Among the many diseases of childhood, acute streptococcic laryngotracheobronchitis remains one of the least understood. Because of the infrequent and sporadic appearance of the disease there is much to be learned concerning the diagnosis, causes and management of the condition. The existence of the infection as a disease entity was recognized over one hundred years ago, in 1823, by the Frenchman, P. Blaud.1 However, subsequent medical literature shows a surprisingly meager accumulation of new information about this disease as compared with the ever expanding knowledge of other respiratory infections.
The confusing clinical picture usually masks the original condition, with the result that the true identity of the infection is entirely overlooked. Its occurrence during epidemics of influenza and its close resemblance, in any one of its various stages, to diphtheria and pneumonia account for much of the confusion associated with the proper diagnosis and treatment of the disease.2 The discrepancy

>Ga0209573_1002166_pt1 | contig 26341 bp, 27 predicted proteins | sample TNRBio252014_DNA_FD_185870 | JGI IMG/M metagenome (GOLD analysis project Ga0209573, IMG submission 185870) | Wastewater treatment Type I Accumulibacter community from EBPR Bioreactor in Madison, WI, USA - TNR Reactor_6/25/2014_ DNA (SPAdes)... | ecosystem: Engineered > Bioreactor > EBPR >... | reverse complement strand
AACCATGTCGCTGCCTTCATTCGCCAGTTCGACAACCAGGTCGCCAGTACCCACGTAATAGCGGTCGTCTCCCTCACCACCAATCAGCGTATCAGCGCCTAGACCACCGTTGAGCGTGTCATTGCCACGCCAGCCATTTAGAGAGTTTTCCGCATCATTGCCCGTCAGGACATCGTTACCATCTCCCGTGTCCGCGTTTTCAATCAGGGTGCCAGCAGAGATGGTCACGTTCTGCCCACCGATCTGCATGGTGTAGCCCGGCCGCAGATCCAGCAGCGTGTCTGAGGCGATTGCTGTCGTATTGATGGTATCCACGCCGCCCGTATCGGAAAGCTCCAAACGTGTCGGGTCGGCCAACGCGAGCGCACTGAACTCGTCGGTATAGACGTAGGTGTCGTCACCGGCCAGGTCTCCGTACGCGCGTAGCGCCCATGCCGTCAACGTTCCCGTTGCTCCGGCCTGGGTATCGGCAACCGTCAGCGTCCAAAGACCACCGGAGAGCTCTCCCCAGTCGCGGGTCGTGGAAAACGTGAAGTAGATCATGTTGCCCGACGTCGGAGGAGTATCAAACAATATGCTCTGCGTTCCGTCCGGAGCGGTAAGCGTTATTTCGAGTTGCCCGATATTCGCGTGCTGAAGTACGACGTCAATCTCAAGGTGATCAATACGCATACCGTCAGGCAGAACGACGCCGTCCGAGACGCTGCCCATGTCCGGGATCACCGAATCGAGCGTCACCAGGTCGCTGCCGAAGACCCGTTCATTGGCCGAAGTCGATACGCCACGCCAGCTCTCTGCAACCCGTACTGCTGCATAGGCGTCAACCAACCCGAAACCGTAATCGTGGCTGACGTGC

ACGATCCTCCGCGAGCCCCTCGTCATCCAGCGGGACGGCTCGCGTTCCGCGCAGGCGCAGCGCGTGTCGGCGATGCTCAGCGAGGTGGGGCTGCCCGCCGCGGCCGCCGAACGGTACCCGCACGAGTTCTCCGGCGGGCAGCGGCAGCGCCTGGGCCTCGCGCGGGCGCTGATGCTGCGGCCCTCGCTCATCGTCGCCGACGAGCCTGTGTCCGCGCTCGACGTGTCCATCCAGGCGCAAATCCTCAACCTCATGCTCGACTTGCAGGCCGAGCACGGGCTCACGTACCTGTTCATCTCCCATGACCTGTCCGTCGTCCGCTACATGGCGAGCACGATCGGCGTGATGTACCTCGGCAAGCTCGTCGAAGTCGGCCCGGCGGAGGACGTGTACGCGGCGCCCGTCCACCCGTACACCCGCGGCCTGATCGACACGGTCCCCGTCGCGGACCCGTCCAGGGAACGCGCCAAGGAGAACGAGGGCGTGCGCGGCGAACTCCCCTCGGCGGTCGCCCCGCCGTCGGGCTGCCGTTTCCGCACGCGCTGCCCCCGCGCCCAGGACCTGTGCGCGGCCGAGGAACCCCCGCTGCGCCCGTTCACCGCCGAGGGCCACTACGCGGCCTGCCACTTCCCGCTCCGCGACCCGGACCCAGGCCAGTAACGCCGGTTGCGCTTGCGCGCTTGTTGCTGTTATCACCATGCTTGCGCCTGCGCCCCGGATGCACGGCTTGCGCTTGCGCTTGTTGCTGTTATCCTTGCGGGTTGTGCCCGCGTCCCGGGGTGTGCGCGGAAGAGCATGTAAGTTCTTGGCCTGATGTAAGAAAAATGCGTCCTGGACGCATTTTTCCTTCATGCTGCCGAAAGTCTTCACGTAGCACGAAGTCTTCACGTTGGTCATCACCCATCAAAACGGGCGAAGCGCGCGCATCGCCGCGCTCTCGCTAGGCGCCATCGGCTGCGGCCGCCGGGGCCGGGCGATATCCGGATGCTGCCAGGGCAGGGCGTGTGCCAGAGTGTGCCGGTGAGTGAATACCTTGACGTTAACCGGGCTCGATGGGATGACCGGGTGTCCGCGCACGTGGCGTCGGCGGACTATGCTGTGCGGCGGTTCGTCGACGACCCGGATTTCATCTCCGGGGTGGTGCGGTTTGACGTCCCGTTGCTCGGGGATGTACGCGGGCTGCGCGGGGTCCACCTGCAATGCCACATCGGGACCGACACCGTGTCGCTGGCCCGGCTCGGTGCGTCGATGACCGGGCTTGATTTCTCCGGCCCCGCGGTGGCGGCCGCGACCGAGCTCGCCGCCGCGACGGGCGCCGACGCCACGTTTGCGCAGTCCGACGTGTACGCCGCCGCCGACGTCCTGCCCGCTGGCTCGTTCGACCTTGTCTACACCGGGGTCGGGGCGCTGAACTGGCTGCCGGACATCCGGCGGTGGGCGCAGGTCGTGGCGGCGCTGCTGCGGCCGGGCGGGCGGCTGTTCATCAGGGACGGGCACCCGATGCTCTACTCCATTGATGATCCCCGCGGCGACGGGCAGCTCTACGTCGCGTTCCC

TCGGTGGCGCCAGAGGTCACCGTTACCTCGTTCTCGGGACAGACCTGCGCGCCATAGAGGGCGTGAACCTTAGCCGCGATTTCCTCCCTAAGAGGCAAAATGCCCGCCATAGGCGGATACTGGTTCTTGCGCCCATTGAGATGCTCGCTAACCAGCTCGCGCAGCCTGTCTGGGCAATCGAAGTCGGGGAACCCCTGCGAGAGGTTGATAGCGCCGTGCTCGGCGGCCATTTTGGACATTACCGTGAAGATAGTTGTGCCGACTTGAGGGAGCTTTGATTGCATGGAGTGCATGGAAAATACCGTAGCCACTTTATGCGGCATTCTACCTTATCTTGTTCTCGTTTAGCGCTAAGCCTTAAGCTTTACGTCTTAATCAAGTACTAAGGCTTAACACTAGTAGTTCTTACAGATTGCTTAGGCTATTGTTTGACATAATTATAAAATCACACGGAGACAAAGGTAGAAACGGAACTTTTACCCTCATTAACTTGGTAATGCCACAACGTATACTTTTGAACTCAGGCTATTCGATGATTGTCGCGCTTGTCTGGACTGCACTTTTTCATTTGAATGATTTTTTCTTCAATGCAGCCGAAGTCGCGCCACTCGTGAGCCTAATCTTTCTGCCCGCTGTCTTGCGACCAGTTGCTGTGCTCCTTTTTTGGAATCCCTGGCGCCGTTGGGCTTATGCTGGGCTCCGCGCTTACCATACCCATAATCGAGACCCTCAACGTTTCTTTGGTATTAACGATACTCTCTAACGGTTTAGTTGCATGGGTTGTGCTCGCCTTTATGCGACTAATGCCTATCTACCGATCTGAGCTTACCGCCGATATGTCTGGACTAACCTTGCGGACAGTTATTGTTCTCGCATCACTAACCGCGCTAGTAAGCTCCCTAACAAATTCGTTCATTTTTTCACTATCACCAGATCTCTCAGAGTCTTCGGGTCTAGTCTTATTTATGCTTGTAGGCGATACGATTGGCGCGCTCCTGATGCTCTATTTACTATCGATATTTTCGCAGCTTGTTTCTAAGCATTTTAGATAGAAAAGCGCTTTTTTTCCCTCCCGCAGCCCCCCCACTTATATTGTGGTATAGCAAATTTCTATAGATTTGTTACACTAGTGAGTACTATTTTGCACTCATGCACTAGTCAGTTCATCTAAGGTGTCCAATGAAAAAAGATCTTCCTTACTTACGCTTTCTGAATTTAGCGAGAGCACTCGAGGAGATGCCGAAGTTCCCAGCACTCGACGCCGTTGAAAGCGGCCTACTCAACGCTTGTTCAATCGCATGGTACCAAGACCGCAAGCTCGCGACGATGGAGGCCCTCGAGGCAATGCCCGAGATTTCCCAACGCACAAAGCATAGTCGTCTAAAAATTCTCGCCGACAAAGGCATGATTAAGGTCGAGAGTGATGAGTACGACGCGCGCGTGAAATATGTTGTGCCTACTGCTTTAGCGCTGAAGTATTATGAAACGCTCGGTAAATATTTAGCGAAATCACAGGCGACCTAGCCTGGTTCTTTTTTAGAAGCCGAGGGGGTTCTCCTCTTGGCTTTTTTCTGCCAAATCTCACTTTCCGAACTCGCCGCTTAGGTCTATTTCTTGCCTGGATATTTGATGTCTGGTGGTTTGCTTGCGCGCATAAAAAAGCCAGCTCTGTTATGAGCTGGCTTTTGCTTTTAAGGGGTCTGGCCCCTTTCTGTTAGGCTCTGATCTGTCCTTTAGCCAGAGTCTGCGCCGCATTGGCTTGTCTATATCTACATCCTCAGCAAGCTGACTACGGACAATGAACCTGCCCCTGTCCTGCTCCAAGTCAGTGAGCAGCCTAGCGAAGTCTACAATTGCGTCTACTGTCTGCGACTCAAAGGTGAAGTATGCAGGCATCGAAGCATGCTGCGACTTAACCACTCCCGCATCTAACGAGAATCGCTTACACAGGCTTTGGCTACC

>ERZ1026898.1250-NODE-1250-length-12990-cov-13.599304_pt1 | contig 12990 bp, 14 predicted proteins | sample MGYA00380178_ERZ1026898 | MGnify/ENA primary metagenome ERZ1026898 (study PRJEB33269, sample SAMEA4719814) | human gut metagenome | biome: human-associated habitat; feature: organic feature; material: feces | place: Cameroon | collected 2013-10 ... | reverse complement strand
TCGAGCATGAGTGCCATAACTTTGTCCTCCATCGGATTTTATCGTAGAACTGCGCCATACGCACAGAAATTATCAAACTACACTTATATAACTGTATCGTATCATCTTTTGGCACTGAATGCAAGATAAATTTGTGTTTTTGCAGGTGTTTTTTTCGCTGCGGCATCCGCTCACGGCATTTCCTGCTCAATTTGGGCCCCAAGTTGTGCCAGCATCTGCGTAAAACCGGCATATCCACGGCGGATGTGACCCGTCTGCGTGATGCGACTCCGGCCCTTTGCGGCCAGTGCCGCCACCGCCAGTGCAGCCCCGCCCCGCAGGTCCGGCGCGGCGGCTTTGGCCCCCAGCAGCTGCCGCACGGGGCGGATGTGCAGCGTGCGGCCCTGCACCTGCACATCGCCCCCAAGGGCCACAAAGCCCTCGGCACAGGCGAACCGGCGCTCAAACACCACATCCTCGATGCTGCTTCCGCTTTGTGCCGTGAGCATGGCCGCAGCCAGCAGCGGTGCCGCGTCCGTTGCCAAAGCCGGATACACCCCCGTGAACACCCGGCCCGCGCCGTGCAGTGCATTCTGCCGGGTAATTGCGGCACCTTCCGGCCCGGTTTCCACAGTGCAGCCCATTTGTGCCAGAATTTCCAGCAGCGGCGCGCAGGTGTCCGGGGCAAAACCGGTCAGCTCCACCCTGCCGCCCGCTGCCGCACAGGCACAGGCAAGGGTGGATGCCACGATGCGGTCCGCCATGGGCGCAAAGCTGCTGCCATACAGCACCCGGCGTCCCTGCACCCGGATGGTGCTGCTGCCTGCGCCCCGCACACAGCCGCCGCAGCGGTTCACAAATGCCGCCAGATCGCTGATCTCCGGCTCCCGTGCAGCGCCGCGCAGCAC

CONNELL ES, TROWBRIDGE BC. ACUTE STREPTOCOCCIC LARYNGOTRACHEOBRONCHITIS. Arch Otolaryngol. 1941;33(5):717–724. doi:10.1001/archotol.1941.00660030727005
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